The Meaning of Night

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For the painting by René Magritte, see The Meaning of Night (painting).
The Meaning of Night
Author Michael Cox
Country United Kingdom
Language English
Genre crime novel
Publisher John Murray
Publication date
7 September 2006
Media type Print (Hardcover)
Pages 608 pp.
ISBN 0-7195-6835-8
OCLC 67374720

The Meaning of Night is the debut novel by author Michael Cox. Cox's book is a 600-page crime thriller novel set in Victorian England. It was one of four books picked for the shortlist for the Costa Book Awards prize for the debut novel of 2006,[1] losing out to Stef Penney's The Tenderness of Wolves, which went on to win the overall award for best novel of 2006.

Plot summary[edit]

Beginning on a cold October night in 1854 in a dark passageway, the book's narrator tracks an innocent man whom he does not know and stabs him to death. The protagonist/narrator, Edward Glyver, then takes the reader back, recounting as a confession his tale of deceit, love, and revenge. Glyver reveals the torment he has suffered at the hands of his rival, the poet-criminal Phoebus Rainsford Daunt, and why in pursuit of revenge Glyver (now masquerading as Edward Glapthorn), a book lover and scholar, has turned to murder. The story moves between the foggy London streets and the enchanting country manor house Evenwood where Daunt spent his formative years, a place with which Glyver finds he has a special connection. The Glass of Time, the follow-up novel to The Meaning of Night, further examines the consequences of Edward Glyver's crime, in a setting twenty years after The Meaning of Night.

Publication and Reception[edit]

The book's purchase by London publisher John Murray caused a stir in the publishing world for winning the largest ever British auction for a debut novel; Cox was reportedly paid an advance of £500,000.[2] The deal was followed closely by industry magazines like The Bookseller.

The novel received primarily favourable reviews,[3] albeit with notable exceptions, for example one review in The Daily Telegraph, which dismissed the book as "substandard, ersatz hokum."[4]

Principal Characters[edit]

Edward Charles Glyver (aka Edward Glapthorn, Edward Duport, Ernest Geddington) the principal character. Son of Julius Verney Duport, 25th Baron Tansor and his first wife, Laura Duport née Fairmile, but raised by Simona Glyver. Lord Tansor never learns of his son's existence. Edward is a precocious student, especially interested in literature and the new science of photography, but he is dismissed from Eton College after being framed for theft by his former friend, Phoebus Daunt.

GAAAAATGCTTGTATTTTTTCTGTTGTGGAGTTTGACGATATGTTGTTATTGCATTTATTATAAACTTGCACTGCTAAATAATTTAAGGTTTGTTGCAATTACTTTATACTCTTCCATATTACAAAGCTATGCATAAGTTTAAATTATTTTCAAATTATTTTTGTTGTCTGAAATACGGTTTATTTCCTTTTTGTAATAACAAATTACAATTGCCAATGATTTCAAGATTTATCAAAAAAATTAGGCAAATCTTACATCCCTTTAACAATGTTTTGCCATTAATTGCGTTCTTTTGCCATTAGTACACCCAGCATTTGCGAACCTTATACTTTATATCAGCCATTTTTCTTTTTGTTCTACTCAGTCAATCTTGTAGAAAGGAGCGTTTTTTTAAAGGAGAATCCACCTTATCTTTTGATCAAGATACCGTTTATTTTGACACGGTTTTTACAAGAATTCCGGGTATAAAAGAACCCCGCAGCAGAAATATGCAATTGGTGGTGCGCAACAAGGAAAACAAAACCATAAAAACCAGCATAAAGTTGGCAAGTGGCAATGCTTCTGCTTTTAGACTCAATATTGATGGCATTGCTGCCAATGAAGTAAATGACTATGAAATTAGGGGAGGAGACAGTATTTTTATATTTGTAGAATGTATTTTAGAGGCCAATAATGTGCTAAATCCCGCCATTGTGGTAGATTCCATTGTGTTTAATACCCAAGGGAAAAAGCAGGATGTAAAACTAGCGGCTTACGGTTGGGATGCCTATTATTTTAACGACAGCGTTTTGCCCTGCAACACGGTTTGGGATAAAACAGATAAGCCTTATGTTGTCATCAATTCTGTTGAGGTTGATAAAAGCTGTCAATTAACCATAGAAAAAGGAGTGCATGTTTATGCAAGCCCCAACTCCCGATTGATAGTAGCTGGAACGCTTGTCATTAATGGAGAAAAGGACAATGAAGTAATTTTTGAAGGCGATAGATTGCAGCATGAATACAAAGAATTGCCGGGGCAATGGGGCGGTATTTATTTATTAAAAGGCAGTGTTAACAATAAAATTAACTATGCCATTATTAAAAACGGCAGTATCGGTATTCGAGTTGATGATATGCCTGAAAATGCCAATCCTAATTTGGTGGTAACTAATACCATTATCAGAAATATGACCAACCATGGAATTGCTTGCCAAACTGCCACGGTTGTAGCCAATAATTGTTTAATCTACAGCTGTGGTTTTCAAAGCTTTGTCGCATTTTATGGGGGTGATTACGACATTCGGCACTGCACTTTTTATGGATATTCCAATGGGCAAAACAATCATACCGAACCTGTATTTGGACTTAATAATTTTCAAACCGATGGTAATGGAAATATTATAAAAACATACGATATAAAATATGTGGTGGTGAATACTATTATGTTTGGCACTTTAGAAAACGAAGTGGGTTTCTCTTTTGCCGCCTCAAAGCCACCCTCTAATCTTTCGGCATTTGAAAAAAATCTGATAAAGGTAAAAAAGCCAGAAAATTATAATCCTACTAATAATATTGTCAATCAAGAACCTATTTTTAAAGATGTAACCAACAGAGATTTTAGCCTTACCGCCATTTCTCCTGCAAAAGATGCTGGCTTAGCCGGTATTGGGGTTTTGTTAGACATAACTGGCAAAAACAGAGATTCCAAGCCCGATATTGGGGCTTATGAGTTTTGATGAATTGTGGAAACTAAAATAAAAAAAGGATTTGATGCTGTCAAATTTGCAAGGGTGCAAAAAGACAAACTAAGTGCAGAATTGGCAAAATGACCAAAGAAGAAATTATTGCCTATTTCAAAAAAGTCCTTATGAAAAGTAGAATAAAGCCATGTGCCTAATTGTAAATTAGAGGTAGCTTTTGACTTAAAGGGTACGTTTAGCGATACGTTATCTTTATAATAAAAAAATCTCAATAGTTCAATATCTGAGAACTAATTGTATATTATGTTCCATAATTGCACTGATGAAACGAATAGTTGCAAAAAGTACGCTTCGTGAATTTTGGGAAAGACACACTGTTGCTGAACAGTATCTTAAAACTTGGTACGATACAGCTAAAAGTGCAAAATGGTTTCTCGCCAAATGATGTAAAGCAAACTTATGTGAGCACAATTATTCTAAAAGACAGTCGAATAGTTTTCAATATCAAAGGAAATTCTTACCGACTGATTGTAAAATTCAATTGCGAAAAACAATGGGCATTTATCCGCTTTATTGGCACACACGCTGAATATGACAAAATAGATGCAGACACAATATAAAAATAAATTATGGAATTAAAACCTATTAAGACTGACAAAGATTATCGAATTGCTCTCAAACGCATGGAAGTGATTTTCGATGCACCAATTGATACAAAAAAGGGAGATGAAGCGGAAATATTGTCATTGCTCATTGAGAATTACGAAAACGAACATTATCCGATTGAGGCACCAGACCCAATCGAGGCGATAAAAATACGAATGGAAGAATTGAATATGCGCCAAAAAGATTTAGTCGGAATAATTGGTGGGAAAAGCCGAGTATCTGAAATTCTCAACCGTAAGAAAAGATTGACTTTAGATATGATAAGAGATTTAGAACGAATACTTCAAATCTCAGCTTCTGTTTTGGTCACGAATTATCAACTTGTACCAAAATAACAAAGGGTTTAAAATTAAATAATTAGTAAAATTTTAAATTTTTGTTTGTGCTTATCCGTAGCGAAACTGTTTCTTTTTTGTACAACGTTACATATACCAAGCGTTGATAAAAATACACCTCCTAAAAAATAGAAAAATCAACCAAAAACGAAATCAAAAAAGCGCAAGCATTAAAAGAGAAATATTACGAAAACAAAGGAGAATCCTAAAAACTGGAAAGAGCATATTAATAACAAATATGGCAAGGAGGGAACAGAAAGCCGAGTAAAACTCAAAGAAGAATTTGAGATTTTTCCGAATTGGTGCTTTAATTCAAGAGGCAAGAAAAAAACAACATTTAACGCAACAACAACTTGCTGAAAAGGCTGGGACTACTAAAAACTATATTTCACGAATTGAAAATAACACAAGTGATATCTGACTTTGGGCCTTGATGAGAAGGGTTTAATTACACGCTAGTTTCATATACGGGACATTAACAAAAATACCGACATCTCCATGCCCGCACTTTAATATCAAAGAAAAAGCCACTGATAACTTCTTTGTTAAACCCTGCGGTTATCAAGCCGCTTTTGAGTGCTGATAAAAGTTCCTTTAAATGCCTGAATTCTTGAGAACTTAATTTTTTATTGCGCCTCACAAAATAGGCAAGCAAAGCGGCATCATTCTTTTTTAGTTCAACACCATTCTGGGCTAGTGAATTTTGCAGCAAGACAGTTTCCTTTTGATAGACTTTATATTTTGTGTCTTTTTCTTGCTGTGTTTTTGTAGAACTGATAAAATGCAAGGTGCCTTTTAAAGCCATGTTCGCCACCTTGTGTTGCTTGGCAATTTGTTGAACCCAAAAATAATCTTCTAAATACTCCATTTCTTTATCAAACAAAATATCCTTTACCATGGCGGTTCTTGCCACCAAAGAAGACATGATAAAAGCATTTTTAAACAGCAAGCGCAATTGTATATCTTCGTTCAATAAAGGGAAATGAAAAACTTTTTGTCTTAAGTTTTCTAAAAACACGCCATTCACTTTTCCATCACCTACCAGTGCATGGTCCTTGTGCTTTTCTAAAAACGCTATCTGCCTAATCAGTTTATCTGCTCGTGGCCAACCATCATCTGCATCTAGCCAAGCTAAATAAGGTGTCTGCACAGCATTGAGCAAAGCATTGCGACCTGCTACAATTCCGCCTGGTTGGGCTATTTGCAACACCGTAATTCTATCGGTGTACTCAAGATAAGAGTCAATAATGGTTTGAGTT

Phoebus Rainsford Daunt the son of Dr. Achilles Brabazon Daunt and his first wife, Elizabeth. Although Dr. Daunt is an avid scholar, Phoebus is heavily influenced by his stepmother and becomes insinuating and proud. Phoebus becomes a replacement son for Lord Tansor, and eventually his heir. Phoebus lives expensively in London and apparently makes his living as a poet of popular historical epics, but is also involved in forgery and bank fraud.

Emily Grace Carteret the daughter of Paul Carteret and the first cousin, once-removed, of Lord Tansor. Emily spent several years in France, where she became good friends with Marie-Madeleine Buisson. During the main action of the book, Emily is nearly 30 years old and unmarried because she is secretly engaged to Phoebus Daunt, of whom her father does not approve.

Themes and Motifs[edit]

Adaptations[edit]

Film[edit]

On 26 March 2011 Wayne/Lauren Film Company announced the film adaptation of The Meaning of Night. Kristina Lauren Anderson and Jerad Anderson are producing the project.

Bibliographic information[edit]

  • Cox, Michael, 1948-2009 The Meaning of Night : A Confession / Michael Cox. 1st ed. New York : W.W. Norton, 2006. ISBN 0-393-06203-1 (U.S. edition)

Footnotes[edit]

  1. ^ BBC NEWS | Entertainment | Authors picked for Costa Awards
  2. ^ Without cancer, I'd never have finished my novel - Times Online
  3. ^ The Meaning Of Night by Michael Cox: Reviews
  4. ^ Hookahs, heirs and hokum - Telegraph